This is a tough book to read. You really feel Brett’s sadness and trauma, and it’s fairly graphic in describing his eating disorder. However, this book is so important, because there are so few books out there that address eating disorders in teenage boys.

As someone who struggled with my weight all through high school (and beyond), this definitely hit close to home for me. But while the book is a bit heavy, it’s also hopeful. It’s a story about asking for help and realizing you’re not alone. It’s also a story about love, of friends and chosen family, but also loving yourself.

Thanks to NetGalley and Henry Holt Books for Young Readers for the advance copy. The book will publish 7/23.

Wednesday, June 12, 2024

Book Review: "All Friends Are Necessary" by Tomas Moniz

“But now, I understood that finding your family and your friends often happens despite anything you choose to do. You have no real control. And maybe that’s for the best. You can prepare and devise and court and romance all you want, and sometimes that works. But trauma can lead to family. Accidents can create friendships.”

This gorgeously written, character-driven book is about the family we choose and the family we’re born into. It’s about resilience and recovery and finding your own way. And it’s a beautiful tribute to the power of belonging, of love, of being seen.

Efren (aka Chino) is a biology teacher in Seattle, preparing for his wife to have a baby. But when tragedy strikes, he moves back to the Bay Area, where he ekes out a simple existence, working temp jobs, hanging with his college best friends, and longing for connection and companionship.

Chino needs to find his way out of his grieving, anger, and guilt. He moves about 90 minutes away from the Bay Area, still trying to find himself, and he dates both men and women in an effort to find the person who feels most right. And while he finds a home and dreams of an opportunity, he eventually heads back to the Bay to be with his friends.

The book spans between 2018 and 2023, watching the group of friends deal with changes in their lives, their relationships, even the pandemic. And in the end, they realize that life is real, it is hard, and it is uncertain, but it’s worth all of it.

“Perhaps Genevieve is right. All your pain and all your joy. All the ridiculous memories and regrets and mistakes: Why would you want to leave all those memories of family and friends and broken hearts and birth and death behind?”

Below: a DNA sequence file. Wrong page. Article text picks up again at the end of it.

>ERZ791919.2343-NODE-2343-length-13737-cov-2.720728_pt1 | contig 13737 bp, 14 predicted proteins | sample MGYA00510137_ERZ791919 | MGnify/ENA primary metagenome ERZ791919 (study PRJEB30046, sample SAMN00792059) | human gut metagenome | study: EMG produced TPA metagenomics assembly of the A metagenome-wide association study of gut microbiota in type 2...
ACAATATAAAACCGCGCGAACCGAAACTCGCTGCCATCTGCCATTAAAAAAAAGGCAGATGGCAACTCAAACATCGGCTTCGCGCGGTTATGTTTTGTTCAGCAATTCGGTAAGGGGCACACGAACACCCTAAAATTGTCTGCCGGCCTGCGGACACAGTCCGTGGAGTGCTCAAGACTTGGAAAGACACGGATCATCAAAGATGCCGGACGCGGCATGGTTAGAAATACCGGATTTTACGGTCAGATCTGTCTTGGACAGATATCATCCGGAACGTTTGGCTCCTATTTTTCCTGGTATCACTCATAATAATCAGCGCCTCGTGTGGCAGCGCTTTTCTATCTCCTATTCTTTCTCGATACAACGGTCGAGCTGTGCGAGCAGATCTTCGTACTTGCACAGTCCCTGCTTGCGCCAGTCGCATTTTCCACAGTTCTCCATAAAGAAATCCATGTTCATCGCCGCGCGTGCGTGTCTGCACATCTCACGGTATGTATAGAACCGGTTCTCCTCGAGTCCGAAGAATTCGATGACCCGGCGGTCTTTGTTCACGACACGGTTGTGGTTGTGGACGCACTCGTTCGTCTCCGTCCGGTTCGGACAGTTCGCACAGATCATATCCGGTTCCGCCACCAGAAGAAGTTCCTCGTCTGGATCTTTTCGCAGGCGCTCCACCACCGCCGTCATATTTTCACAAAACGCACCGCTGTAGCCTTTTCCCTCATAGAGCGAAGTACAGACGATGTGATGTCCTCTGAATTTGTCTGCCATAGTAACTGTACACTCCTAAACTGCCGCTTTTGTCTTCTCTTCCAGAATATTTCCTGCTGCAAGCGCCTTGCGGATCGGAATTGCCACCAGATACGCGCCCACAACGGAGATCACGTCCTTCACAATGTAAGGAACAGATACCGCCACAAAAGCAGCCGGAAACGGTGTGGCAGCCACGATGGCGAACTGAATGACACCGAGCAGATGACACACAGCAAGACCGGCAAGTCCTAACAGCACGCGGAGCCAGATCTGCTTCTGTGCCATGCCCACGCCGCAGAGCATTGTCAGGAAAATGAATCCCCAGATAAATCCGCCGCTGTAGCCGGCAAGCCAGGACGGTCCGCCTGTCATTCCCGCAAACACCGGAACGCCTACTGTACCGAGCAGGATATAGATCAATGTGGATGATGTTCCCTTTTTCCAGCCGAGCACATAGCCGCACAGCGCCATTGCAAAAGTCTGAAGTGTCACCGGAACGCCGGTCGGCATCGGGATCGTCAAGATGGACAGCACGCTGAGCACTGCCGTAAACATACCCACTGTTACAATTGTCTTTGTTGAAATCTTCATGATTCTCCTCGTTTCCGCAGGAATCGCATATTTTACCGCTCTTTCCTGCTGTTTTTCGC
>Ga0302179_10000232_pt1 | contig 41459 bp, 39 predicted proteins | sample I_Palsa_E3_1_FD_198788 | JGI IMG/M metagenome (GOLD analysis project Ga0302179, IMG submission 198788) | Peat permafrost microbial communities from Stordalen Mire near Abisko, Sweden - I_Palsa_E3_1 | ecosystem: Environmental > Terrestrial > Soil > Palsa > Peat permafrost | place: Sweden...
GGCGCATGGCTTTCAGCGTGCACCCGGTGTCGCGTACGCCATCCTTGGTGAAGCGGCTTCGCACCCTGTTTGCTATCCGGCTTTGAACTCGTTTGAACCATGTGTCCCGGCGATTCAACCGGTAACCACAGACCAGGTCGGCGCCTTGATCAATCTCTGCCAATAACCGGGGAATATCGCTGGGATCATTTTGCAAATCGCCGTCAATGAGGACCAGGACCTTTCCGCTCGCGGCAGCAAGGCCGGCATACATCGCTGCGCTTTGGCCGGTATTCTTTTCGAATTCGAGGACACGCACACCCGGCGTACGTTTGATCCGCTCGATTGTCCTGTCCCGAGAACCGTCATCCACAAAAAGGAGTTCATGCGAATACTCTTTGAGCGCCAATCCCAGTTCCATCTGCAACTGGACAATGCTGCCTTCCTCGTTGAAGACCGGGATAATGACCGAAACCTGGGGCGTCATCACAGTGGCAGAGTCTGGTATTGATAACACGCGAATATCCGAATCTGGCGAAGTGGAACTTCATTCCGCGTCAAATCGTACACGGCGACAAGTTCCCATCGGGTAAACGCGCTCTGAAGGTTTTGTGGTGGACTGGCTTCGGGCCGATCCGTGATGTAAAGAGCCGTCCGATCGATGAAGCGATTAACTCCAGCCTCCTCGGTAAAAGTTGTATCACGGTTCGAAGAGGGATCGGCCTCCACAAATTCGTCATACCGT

Monday, June 10, 2024

Book Review: "The Hollywood Assistant" by May Cobb

Holy twists and turns, Batman! May Cobb’s upcoming thriller definitely kept me on the edge of my seat. While not everything was a surprise, there was a lot that kept me guessing.

Since the end of her last relationship, Cassidy has been struggling emotionally and professionally. An aspiring novelist, she can’t seem to find the right story to hook a publisher. So her best friend Lexie convinces her to move to Los Angeles, and she lines up a job for Cassidy, as the personal assistant to a famous couple, Nate and Marisol Sterling.

Cassidy quickly realizes the job is a dream come true. She does a lot of shopping, runs errands, and organizes Marisol’s stuff, but there are a lot of perks, including being gifted a large amount of clothes that Marisol doesn’t need. And when Nate offers her the opportunity read a script and share her opinions, she gets to do that fairly often.

With Lexie shooting a film in Prague, Cassidy is pretty lonely, so she enjoys the easy camaraderie she feels with the Sterlings. They are a tempestuous couple, often fighting and then making up, which is awkward to watch, especially the more Cassidy feels a connection to Nate.

And then things start to go off the rails for the Sterlings, and Cassidy finds herself entangled in the mess. Amidst the chaos, she learns that things aren’t what they seemed. But is Cassidy, for that matter?

This definitely reads like a movie, and it is twisty and melodramatic. It’s fun when you don’t know whom to trust or how things are going to unfold. Thanks to Berkley and NetGalley for the advance copy. The book will publish 7/9.